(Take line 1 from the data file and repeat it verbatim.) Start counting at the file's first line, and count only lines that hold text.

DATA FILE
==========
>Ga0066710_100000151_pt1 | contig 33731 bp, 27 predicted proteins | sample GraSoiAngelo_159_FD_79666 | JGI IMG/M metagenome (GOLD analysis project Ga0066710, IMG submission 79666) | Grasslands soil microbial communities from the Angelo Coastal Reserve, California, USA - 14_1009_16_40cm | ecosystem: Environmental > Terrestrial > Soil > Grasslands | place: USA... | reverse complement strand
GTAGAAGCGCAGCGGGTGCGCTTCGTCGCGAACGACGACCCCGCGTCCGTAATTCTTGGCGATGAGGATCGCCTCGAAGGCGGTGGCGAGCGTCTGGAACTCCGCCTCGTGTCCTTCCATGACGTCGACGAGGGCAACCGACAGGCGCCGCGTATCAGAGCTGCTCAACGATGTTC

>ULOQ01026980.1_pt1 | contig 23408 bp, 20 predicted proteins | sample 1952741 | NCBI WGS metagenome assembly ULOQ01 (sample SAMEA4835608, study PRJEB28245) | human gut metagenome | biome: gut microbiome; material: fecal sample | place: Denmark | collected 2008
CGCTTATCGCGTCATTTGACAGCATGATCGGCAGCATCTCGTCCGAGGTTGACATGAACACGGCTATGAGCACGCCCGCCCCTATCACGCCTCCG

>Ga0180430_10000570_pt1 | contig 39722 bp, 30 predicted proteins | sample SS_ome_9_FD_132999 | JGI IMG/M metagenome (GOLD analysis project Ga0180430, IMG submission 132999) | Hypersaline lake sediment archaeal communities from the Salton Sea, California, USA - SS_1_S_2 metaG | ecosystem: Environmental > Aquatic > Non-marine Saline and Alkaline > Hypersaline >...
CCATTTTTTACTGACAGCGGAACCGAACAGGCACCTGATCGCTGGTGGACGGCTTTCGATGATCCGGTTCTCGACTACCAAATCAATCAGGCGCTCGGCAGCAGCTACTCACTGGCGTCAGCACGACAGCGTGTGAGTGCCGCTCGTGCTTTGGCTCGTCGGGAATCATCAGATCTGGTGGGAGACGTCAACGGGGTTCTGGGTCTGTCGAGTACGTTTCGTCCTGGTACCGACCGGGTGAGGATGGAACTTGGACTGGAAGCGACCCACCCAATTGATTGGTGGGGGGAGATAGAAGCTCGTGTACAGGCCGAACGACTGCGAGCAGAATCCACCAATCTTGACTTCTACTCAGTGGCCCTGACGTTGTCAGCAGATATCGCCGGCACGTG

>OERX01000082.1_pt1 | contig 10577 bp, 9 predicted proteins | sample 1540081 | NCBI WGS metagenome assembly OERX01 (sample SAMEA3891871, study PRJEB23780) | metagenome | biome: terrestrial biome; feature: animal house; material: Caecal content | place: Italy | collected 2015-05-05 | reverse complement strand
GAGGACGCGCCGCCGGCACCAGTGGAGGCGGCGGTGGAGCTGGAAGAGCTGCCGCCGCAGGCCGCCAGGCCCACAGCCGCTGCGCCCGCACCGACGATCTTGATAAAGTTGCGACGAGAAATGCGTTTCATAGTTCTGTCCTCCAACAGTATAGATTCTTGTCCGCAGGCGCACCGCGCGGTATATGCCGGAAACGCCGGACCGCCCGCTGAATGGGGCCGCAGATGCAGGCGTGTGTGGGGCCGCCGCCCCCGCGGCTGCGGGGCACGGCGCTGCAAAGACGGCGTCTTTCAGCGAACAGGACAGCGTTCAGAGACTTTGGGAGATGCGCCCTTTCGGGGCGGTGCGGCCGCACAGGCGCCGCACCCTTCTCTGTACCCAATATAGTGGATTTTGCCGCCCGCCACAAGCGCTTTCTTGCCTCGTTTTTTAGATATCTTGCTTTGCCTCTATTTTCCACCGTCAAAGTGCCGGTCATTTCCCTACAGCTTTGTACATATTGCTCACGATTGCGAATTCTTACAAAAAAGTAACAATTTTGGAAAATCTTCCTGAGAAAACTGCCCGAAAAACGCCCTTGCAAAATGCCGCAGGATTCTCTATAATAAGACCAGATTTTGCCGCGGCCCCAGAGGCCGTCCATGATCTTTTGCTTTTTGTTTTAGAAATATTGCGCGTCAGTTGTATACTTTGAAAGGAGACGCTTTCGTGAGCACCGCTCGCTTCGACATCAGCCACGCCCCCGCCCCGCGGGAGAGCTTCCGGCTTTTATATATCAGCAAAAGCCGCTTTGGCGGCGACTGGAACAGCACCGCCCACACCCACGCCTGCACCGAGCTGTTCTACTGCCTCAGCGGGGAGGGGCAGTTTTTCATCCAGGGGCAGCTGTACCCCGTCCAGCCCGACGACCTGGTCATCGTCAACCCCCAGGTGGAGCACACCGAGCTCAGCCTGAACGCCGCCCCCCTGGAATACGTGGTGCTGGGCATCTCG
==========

>Ga0066710_100000151_pt1 | contig 33731 bp, 27 predicted proteins | sample GraSoiAngelo_159_FD_79666 | JGI IMG/M metagenome (GOLD analysis project Ga0066710, IMG submission 79666) | Grasslands soil microbial communities from the Angelo Coastal Reserve, California, USA - 14_1009_16_40cm | ecosystem: Environmental > Terrestrial > Soil > Grasslands | place: USA... | reverse complement strand